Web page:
Capital Improvements Programs (CIP). What is a Capital Improvements Program? “A multi-year schedule of public physical improvements.” Rolling 5-6 year plan Outlines revenues and expenditures for approved capital projects over this period
What are Capital Projects?
Excerpts from Tallahassee’sCapital Improvements Program (CIP)
Effective CP Selection Processes
Accounting Methods for Selecting Projects
The Importance of Criteria
Dayton’s Capital Allocation Process
The capital projects review process should require the following of the sponsoring department and the reviewing agency/council:
1) Reviewing Agency should
2) Sponsoring Department should be responsible for
The Comprehensive Plan
Goals, Objectives for City/County
The “Big Picture” Planning Document
(Year 1, CIP)
The Annual Budget
The Ideal Relationship Between Documents
In this model, the CIP process is largely unrelated to and
unaffected by the Comprehensive Plan. Investments in
infrastructure happen with little regard to the long-term
vision of the community.
The Current Comp Planning Model
At best, a tenuous
CIP and Comp Plan
In this model, the choice of infrastructure investments is based
upon the long-term vision outlined in the Comprehensive Plan.
The Comprehensive Plan, therefore, is “implemented” through
two complementary means; 1) the regulatory process (land use regs)
and 2) investments in infrastructure systems
The Desired Comp Planning Model
The CIP Process in Tallahassee
Mid-October: Capital Budget Instructions mailed out to departments, including information on revenue availability, target goals, and the 5 year financial plan.
Mid-December: Project Requests due for review. (Reviewed by mid-January)-Projects reviewed by Engineering Dept for cost feasibility, scheduling.-Planning and GM review project for concurrency and impact/relation to the Comp Plan. Planning ranks projects based upon these considerations.-Public Works reviews projects for workload capacity and coordination issues.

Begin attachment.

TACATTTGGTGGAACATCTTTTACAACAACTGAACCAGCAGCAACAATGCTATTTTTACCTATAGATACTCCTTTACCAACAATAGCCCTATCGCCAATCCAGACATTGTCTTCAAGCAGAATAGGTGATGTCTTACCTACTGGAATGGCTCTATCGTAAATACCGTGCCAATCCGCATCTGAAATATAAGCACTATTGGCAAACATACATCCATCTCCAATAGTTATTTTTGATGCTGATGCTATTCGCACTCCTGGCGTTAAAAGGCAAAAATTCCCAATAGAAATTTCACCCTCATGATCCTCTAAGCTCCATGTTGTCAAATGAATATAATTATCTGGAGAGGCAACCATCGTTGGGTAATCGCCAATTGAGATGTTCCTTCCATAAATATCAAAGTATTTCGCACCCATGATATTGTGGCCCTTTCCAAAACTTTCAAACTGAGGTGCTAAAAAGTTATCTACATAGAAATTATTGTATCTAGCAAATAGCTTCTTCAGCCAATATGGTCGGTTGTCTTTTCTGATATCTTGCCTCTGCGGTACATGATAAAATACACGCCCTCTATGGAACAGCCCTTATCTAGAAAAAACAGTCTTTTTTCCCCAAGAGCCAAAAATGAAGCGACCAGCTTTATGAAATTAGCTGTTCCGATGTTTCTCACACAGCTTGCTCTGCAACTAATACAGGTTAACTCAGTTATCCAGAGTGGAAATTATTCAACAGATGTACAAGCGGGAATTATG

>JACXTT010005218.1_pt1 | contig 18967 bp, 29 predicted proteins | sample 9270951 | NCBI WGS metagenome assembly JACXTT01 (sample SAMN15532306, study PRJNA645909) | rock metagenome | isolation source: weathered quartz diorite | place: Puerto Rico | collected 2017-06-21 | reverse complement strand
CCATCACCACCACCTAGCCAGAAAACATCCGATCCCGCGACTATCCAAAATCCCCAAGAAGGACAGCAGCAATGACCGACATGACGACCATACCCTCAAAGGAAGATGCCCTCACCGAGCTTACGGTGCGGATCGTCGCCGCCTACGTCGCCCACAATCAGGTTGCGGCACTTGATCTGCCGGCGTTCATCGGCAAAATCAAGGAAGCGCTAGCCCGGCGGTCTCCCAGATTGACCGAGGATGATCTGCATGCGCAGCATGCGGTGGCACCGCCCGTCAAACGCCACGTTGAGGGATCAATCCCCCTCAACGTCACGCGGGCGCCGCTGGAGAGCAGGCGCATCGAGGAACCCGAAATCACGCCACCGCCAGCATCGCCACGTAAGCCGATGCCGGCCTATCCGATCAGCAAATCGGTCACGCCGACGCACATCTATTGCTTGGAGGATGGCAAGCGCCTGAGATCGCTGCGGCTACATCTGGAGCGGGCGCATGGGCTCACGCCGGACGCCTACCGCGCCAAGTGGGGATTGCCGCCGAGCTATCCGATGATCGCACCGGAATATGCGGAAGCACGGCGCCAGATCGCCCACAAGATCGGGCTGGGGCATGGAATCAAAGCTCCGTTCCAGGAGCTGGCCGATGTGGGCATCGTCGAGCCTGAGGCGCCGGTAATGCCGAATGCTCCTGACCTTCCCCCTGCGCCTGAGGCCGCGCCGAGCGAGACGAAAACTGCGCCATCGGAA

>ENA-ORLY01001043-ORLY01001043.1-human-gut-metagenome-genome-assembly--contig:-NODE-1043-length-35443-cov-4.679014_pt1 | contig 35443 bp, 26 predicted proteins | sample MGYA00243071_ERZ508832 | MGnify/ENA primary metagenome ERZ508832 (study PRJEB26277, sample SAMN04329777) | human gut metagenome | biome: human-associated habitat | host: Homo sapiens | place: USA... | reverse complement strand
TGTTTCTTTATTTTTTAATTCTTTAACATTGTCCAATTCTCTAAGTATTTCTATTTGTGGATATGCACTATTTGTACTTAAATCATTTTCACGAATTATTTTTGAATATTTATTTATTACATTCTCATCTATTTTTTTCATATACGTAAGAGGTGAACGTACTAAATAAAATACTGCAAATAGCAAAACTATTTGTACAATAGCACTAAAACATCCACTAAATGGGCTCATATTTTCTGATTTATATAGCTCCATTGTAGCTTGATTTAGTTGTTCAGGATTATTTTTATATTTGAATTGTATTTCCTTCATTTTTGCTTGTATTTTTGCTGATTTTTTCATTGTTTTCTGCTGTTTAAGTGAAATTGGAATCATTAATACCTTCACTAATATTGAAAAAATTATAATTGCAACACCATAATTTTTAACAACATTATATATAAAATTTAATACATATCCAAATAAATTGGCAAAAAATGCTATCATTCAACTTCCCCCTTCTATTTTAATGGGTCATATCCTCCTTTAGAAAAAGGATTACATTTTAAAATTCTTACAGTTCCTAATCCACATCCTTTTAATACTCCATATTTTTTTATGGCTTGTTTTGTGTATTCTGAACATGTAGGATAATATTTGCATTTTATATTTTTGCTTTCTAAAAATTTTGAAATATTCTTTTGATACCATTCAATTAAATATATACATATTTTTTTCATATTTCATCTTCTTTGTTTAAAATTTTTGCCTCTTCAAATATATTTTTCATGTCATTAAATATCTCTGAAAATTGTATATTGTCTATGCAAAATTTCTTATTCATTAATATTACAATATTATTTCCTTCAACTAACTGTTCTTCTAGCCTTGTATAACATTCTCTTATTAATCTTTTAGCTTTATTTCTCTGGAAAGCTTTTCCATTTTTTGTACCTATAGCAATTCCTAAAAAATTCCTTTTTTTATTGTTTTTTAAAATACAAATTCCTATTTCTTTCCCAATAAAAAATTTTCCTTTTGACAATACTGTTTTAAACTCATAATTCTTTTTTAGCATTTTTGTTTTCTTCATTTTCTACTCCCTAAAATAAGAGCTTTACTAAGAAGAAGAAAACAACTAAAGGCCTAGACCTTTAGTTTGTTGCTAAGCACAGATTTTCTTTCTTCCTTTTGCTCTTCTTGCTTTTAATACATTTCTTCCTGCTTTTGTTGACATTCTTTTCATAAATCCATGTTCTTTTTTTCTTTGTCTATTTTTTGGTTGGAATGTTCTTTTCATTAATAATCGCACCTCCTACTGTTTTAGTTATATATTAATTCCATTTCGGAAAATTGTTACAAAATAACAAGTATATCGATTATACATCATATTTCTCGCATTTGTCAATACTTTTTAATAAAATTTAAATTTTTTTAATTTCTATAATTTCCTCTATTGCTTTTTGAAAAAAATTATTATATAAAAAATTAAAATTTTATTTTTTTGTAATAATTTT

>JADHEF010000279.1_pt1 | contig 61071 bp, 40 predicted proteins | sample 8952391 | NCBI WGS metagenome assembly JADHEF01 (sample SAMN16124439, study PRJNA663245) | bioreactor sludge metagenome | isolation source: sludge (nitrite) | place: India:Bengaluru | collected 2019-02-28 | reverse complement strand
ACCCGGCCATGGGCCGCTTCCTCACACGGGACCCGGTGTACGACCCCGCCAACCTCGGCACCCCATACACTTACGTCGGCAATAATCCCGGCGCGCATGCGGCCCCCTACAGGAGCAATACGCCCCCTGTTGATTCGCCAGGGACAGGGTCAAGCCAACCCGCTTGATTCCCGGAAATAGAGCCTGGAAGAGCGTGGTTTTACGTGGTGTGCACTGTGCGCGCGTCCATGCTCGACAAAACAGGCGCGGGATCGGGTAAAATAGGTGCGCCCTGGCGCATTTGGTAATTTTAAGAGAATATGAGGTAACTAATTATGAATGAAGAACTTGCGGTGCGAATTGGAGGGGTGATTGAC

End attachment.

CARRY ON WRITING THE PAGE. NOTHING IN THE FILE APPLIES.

Late Winter/Early Spring: Selection of OBP Project ListOffice of Budget and Policy (OBP) considers 1) rankings from Planning Department, 2) target goals from City Commission, 3) the five year financial plan, and 4) their own evaluation of projects to develop a priority project list.
Late Spring/Early Summer: Executive Team meets with OBP and department staffs to discuss each department’s original project list and OBP’s recommendations. The City Manager then makes CIP recommendations.
June/July: Public meetings on the proposed budget.
September: The Operating and Capital Budgets are approved by the City Commission and they become effective October 1.
Ongoing: OBP monitors each project through status reports that are submitted for each project in March and September of each year.
The CIPComp Plan Linkage in Tallahassee
During FY98, the OBP developed a method to ensure that a clearer linkage between the capital budget and the City’s various planning processes (specifically the City’s comprehensive plan) exists. Under the new approach:
1) Priority status should be given to those projects that assist the City in furthering and achieving the goals and objectives set forth in the comprehensive plan.
2) Funding priorities should be given to those projects that address deficiency levels of services as identified in the comprehensive plan as well as those intended at maintaining existing levels of service.
Beginning with the FY99 budget, the Planning Department began reviewing project requests to determine how each project furthers the intent of the comprehensive plan. The Planning Department ranks projects that should receive priority status. Information provided by the Planning Department is utilized as one of the criteria in the overall ranking of project requests.
“The main purpose of creating this linkage is to make the comprehensive plan the guiding force behind the CIP.”
--The City of Tallahassee’s FY2002 Capital Budget